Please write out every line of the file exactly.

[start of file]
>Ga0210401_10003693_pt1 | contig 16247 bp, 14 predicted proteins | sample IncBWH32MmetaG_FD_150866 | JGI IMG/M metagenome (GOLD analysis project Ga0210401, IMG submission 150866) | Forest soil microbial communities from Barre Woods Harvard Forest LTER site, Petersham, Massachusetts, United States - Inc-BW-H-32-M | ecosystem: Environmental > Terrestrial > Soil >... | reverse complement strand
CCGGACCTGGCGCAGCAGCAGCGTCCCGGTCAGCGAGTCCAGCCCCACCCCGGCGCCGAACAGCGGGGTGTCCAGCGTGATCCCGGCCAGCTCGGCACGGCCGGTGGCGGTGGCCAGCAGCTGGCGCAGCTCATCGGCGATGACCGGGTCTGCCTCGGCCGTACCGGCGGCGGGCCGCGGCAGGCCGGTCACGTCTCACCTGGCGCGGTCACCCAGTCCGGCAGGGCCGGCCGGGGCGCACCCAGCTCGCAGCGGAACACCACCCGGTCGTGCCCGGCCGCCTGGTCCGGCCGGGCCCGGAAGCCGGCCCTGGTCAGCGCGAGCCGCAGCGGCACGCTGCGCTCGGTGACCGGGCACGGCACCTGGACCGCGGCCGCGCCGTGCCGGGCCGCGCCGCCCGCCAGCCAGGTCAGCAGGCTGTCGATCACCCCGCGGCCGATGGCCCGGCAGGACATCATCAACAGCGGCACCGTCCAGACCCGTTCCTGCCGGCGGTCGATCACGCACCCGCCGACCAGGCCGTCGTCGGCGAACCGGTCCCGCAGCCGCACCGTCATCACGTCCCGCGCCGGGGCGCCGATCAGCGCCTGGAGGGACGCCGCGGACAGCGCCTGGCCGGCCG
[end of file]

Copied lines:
>Ga0210401_10003693_pt1 | contig 16247 bp, 14 predicted proteins | sample IncBWH32MmetaG_FD_150866 | JGI IMG/M metagenome (GOLD analysis project Ga0210401, IMG submission 150866) | Forest soil microbial communities from Barre Woods Harvard Forest LTER site, Petersham, Massachusetts, United States - Inc-BW-H-32-M | ecosystem: Environmental > Terrestrial > Soil >... | reverse complement strand
CCGGACCTGGCGCAGCAGCAGCGTCCCGGTCAGCGAGTCCAGCCCCACCCCGGCGCCGAACAGCGGGGTGTCCAGCGTGATCCCGGCCAGCTCGGCACGGCCGGTGGCGGTGGCCAGCAGCTGGCGCAGCTCATCGGCGATGACCGGGTCTGCCTCGGCCGTACCGGCGGCGGGCCGCGGCAGGCCGGTCACGTCTCACCTGGCGCGGTCACCCAGTCCGGCAGGGCCGGCCGGGGCGCACCCAGCTCGCAGCGGAACACCACCCGGTCGTGCCCGGCCGCCTGGTCCGGCCGGGCCCGGAAGCCGGCCCTGGTCAGCGCGAGCCGCAGCGGCACGCTGCGCTCGGTGACCGGGCACGGCACCTGGACCGCGGCCGCGCCGTGCCGGGCCGCGCCGCCCGCCAGCCAGGTCAGCAGGCTGTCGATCACCCCGCGGCCGATGGCCCGGCAGGACATCATCAACAGCGGCACCGTCCAGACCCGTTCCTGCCGGCGGTCGATCACGCACCCGCCGACCAGGCCGTCGTCGGCGAACCGGTCCCGCAGCCGCACCGTCATCACGTCCCGCGCCGGGGCGCCGATCAGCGCCTGGAGGGACGCCGCGGACAGCGCCTGGCCGGCCG